PBCBA BAR BULLETINS pbcba_bulletin_Dec. 2019 | Page 8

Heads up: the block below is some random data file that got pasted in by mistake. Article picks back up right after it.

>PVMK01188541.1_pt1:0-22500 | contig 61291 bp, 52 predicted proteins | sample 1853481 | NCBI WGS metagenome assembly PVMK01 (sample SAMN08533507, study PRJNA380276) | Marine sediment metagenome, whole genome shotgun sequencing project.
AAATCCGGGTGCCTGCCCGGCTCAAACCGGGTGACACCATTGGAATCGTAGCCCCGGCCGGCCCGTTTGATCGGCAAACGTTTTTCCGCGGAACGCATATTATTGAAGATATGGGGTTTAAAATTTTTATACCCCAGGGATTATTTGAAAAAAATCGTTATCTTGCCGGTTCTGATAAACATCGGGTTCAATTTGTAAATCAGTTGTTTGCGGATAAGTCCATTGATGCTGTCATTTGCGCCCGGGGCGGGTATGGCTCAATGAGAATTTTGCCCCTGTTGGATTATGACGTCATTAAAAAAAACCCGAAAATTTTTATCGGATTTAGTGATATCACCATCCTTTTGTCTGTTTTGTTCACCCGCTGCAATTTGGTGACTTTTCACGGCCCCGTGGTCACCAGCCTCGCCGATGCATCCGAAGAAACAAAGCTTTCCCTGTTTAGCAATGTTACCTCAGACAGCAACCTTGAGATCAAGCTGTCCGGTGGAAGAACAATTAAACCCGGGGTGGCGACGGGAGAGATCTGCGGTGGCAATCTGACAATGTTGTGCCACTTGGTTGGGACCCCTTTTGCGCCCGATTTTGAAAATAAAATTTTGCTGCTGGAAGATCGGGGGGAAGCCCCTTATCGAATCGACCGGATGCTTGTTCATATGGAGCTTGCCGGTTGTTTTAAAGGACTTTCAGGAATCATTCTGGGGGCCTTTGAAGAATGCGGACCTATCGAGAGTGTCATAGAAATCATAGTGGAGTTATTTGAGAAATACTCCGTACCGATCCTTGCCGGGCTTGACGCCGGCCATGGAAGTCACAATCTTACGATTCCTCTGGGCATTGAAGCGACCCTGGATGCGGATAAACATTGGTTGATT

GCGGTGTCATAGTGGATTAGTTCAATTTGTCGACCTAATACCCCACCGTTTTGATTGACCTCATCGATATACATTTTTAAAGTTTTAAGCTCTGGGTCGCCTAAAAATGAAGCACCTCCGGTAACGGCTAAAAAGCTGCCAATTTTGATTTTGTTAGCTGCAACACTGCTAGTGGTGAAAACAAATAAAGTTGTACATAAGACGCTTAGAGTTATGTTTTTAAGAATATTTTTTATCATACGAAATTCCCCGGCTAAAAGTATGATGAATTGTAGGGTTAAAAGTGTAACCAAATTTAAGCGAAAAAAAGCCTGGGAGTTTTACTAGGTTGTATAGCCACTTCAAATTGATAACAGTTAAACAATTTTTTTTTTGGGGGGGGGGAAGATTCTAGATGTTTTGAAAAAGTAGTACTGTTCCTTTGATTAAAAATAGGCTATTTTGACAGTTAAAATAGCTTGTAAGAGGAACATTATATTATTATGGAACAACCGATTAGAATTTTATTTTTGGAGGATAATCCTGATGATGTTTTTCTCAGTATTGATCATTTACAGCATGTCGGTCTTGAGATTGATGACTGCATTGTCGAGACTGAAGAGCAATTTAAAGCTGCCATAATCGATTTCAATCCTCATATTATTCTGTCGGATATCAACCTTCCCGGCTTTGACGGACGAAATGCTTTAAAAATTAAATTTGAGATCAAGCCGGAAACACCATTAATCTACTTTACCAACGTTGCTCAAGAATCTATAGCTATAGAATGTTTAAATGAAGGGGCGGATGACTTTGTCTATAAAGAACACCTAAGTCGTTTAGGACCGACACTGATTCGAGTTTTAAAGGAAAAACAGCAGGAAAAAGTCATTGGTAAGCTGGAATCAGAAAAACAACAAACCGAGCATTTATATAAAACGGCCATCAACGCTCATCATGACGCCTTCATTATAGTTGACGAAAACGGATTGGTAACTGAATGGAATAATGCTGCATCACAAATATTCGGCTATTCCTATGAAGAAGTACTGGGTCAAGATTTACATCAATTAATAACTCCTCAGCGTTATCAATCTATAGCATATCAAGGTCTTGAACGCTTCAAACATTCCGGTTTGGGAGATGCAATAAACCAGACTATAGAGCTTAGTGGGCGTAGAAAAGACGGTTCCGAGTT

BANKRUPTCY CORNER Waiving a Stern Objection Could Result in Malpractice JASON S. RIGOLI Eight years ago, the Supreme Court issued its opinion in Stern v. Marshall, 561 U.S.462, 131 S.Ct. 2594, 180 L.Ed.2d 475 (2011), holding that bankruptcy courts lack the constitutional authority to enter a final judgment in an “action at issue stems from the bankruptcy itself or would necessarily be resolved in the claims allowance process.” Id. at 499, 131 S.Ct. 2618. Four years later, the Supreme Court answered the question of whether a Stern objection could be waived, holding that a Stern objection could be waived. See Wellness Int’l Network, Ltd. v. Sharif, 135 S.Ct. 1932, 1944, 191 L.Ed.2d 911 (2015) (“The entitlement to an Article III adjudicator is ‘a personal right’ and thus ordinarily ‘subject to waiver[.]’”) (internal citations omitted)). It is from the Wellness opinion that this warning arises. After remand from the Supreme Court, the Seventh Circuit held that Sharif forfeited his Stern argument. See Wellness Int’l Network, Ltd. v. Sharif, 617 Fed. App'x 589, 590 (7th Cir. 2015). Subsequently, Sharif’s attorney filed suit seeking payment of attorney’s fees and Sharif countered with a claim for malpractice. One of the bases of malpractice alleged by Sharif was that his former counsel “failed to properly raise an argument before the district court and court of appeals based on Stern that would have permitted the district court to review the bankruptcy court’s entry of judgment against Sharif under a lower standard.” Stevens v. Sharif , Case No. 15 C1405, 2019 WL 4862171 at *2 (N.D.Ill. Sept. 30, 2019). In Stevens, the District Court determined that the attorney had breached the applicable standard of care by not raising the Stern Objection which would have lowered the standard of review. Id. at *4. 1 The attorney defended the breach of his standard of care on two grounds: (i) consent and (ii) that the district court would have reached the same conclusion even if the Stern objection had been properly raised. Id. at *4. The Stevens Court quickly dismissed the “consent” argument, because “knowing and voluntary” consent could not have been given where there was no evidence that the litigant or his counsel were aware of the possibility to consent. Ibid. The court than conducted a “case within a case” analysis to determine whether properly raising the Stern objection would have changed the outcome. Id . at *5. The Court ultimately determined that a properly raised Stern objection would not have impacted the result based upon the findings in the underlying orders. Ibid. Conclusion Counsel who are prosecuting or defending adversary proceedings in bankruptcy court should be considering whether their client has a Stern objection to raise and whether to raise such an objection or consent. Further, counsel would be well advised to have a form for the client to review and sign when consenting to the bankruptcy court issuing final judgment in actions not stemming from the bankruptcy itself or the claims process. This is especially important since Rule 7008 of the Federal Rules of Bankruptcy Procedure was amended, post- Wellness , requiring each pleader to make a statement regarding consent to the entry of a final judgment in every adversary proceeding and each bankruptcy judge in Southern District of Florida has pretrial scheduling orders with deadlines for objecting or consenting to the bankruptcy court entering final judgment. The District Court was applying Illinois law with respect to the malpractice claim which required the plaintiff “[t]o prevail on such a claim, a plaintiff must plead and prove that (1) the defendant attorneys owed the plaintiff a duty of due care arising from the attorney- client relationship; (2) the defendants breached that duty; and (3) as a direct and proximate result of that breach, the plaintiff suffered injury.” “To satisfy the element of proximate cause, the plaintiff must plead sufficient facts to establish that ‘but for’ the negligence of the attorney, the plaintiff would not have suffered actual damages.” Stevens , at *2 (internal citations and quotation marks omitted). Florida law on malpractice is essentially the same. See JBJ Investments of South Florida, Inc. v. Southern Title Group, Inc., 251 So. 3d 173, 177 (Fla. 4th DCA 2018) (“A cause of action for legal malpractice has three elements: (1) the attorney's employment by the client; (2) the attorney's neglect of a reasonable duty; and (3) the attorney's negligence was the proximate cause of loss to the client.”) (citations omitted)). 1 This article is submitted by Jason S. Rigoli, Esq., Furr Cohen, 2255 Glades Road, Suite 301E, Boca Raton, FL 33431, [email protected]. PBCBA BAR BULLETIN 8